He asked the US to do more, and to do it soon: more sanctions, a general withdrawal of US companies from the Russian market (a market, he said, which is "flooded with our blood"), and closure of American ports to all Russian exports. Mr. Zelenskyy also asked that the US sanction all politicians in the Russian Federation who don't cut ties with those responsible for "state terror." He proposed a "union for peace," a union of countries ready to provide all forms of support to victims of aggression within twenty-four hours. At that point he asked Congress to watch a video record of Russian atrocities in which scenes of Ukrainian cities at peace were juxtaposed with video of those same cities undergoing attack, caring for their wounded, and burying and mourning their dead.
President Zelenskyy, switching to English, closed with an appeal for a recognition that peace in your country depends upon peace in your neighbors' countries. "We want the right to live in peace," he said, "and to die when your time has come." Ukraine's cause is, he argued in his peroration, the cause of humanity itself.
There may be a benefit to permitting some US companies to continue their Russian operations. The Washington Post says that one reason Apple, Google, and Cloudflare, to take three tech examples, have maintained a presence in Russia, albeit a reduced one, is that the US Government wants them to stay there. Their services provide Russian citizens at least some access to unfiltered news.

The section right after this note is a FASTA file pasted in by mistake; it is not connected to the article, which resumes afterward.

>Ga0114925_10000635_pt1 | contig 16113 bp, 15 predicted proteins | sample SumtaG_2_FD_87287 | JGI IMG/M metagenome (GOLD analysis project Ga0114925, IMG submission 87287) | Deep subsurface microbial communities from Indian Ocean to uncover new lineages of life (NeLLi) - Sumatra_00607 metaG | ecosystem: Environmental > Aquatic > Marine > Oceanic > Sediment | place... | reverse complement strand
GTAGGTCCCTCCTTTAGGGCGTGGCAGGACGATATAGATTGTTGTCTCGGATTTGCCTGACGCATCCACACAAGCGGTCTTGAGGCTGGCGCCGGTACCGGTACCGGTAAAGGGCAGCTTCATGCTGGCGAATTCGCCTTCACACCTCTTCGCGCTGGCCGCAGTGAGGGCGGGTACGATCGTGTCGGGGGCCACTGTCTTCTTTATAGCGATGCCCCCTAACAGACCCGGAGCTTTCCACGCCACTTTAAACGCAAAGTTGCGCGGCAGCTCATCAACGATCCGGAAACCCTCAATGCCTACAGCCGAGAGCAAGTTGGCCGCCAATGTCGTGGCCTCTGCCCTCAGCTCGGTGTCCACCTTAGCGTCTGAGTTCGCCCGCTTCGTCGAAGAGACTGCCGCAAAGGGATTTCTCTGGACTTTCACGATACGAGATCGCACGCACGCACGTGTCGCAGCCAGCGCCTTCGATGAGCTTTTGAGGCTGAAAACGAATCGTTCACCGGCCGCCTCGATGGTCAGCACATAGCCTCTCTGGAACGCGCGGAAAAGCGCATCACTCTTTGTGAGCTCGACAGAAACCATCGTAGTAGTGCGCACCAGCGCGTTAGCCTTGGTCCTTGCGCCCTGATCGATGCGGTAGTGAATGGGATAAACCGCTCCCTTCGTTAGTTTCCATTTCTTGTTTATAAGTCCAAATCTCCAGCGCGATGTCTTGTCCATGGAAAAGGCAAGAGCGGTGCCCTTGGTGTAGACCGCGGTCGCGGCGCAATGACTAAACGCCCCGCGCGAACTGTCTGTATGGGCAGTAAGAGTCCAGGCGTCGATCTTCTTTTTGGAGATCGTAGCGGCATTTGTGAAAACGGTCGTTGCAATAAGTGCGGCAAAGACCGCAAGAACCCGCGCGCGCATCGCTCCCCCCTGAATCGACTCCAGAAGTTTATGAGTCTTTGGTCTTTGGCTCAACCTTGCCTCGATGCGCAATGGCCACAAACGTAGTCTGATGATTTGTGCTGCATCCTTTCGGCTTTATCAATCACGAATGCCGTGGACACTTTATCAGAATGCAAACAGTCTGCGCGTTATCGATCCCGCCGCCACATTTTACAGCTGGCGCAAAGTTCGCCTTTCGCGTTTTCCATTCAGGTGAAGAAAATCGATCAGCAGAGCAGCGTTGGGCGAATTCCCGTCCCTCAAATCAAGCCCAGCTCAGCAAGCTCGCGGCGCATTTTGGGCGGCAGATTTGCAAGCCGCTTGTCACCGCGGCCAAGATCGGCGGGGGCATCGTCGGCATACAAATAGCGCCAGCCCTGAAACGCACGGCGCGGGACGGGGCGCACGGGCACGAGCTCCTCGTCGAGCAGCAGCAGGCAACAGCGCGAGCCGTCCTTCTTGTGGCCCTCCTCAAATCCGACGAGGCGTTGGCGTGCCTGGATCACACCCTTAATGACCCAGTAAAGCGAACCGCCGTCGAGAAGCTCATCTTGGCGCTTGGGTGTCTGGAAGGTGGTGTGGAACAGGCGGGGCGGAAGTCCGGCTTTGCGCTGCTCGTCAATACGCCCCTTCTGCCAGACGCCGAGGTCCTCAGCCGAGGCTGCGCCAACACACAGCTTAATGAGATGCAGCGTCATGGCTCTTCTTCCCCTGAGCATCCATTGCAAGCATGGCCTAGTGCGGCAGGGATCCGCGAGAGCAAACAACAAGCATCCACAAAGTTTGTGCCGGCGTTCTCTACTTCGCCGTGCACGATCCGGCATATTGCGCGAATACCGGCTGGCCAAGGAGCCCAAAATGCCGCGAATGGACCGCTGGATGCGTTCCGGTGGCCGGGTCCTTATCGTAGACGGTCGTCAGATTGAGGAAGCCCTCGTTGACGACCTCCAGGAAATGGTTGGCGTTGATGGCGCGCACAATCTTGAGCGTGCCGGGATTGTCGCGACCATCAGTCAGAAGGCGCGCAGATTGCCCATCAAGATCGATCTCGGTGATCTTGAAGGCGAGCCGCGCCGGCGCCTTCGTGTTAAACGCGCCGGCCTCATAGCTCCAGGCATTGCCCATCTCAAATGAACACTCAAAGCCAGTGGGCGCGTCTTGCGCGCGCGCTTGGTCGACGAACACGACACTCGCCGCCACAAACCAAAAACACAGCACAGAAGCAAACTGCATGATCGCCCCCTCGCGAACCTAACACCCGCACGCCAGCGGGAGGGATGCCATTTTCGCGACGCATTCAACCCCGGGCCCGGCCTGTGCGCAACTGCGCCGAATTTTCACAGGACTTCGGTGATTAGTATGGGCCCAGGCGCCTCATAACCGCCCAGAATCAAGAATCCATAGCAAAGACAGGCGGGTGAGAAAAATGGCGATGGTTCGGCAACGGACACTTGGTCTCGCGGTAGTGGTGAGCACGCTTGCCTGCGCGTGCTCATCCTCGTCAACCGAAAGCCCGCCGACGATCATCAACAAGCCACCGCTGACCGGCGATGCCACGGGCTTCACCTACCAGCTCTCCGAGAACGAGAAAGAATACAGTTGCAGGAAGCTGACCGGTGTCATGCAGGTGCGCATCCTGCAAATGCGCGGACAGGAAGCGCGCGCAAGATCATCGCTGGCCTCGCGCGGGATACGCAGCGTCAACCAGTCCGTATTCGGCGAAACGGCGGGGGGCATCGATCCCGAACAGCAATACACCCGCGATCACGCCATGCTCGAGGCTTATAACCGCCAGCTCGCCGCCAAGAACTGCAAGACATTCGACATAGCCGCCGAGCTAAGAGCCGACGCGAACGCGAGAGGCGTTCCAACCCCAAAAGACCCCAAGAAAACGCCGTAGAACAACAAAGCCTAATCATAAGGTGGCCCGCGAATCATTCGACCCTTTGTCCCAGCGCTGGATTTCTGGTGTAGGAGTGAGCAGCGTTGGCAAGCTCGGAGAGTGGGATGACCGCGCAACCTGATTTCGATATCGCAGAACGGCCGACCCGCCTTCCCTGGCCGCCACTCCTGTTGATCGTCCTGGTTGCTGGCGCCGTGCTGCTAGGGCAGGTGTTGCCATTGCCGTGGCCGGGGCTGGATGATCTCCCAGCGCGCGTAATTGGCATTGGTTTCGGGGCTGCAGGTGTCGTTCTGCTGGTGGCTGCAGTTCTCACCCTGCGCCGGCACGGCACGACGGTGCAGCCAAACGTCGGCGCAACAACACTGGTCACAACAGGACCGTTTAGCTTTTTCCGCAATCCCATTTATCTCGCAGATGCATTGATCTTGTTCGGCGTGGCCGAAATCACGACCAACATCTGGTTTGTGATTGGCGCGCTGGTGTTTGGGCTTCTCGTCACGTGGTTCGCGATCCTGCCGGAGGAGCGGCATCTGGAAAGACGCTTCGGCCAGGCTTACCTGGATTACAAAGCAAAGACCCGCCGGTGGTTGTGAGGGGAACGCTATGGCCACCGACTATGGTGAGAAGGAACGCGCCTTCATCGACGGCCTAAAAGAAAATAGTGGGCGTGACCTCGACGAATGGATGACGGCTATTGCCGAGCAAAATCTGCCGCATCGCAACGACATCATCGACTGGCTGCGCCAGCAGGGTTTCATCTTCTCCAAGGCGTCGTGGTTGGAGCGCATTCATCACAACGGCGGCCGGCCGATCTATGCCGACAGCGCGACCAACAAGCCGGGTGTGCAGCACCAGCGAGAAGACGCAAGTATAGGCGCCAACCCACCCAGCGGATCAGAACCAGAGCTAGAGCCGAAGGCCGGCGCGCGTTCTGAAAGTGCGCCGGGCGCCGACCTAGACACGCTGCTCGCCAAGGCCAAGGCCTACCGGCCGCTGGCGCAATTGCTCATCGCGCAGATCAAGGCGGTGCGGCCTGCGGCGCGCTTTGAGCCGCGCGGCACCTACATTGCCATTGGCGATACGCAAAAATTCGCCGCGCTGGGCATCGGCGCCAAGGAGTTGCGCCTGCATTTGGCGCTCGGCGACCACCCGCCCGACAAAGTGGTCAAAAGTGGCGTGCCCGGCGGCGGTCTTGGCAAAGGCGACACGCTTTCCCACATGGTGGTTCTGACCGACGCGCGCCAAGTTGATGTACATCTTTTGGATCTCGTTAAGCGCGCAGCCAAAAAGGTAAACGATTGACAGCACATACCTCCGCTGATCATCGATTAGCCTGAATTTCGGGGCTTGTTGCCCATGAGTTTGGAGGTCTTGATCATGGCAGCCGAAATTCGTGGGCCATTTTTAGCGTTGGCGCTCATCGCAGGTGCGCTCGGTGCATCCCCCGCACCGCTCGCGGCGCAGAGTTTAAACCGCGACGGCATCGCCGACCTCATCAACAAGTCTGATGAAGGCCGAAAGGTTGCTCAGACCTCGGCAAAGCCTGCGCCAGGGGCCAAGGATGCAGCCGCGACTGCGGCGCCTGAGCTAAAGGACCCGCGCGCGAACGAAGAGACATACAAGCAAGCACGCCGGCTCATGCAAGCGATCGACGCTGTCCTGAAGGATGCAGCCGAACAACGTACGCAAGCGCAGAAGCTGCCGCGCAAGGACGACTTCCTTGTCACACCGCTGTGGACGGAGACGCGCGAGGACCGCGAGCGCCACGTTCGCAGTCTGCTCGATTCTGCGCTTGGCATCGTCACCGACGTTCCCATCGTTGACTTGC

Marina Ovsyannikova, the young producer who crashed the Vremya television news program with an anti-war placard, was in custody for some fourteen hours and was also fined for her action, the Telegraph reports. She could still face prosecution on more serious charges.
Cyber phases of the hybrid war.
Ukraine has arrested an individual (identified only as a "hacker") who was allegedly engaged in helping Russian commanders send instructions to their troops via cellular networks, CNN reports.
Investigation of the attack against Viasat's KA-SAT Internet service continues, Reuters says. It's presumed to have been a Russian operation, and, while technical details on the incident have been sparsely shared, senior Ukrainian cybersecurity official Victor Zhora said, “I believe that’s one of their goals is to destroy providers’ infrastructure and to prevent the Ukrainian armed force to actually communicate with each other."